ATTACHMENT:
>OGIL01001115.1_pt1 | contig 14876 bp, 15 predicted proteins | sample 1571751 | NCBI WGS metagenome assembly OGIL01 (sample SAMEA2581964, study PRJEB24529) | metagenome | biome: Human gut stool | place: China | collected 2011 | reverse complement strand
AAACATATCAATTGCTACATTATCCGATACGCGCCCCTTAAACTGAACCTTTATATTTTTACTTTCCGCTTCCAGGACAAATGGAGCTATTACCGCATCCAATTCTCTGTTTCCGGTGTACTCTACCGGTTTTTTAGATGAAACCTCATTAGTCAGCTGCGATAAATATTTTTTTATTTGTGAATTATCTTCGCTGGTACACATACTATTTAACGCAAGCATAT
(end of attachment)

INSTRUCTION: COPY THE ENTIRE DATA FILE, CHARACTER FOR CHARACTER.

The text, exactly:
>OGIL01001115.1_pt1 | contig 14876 bp, 15 predicted proteins | sample 1571751 | NCBI WGS metagenome assembly OGIL01 (sample SAMEA2581964, study PRJEB24529) | metagenome | biome: Human gut stool | place: China | collected 2011 | reverse complement strand
AAACATATCAATTGCTACATTATCCGATACGCGCCCCTTAAACTGAACCTTTATATTTTTACTTTCCGCTTCCAGGACAAATGGAGCTATTACCGCATCCAATTCTCTGTTTCCGGTGTACTCTACCGGTTTTTTAGATGAAACCTCATTAGTCAGCTGCGATAAATATTTTTTTATTTGTGAATTATCTTCGCTGGTACACATACTATTTAACGCAAGCATAT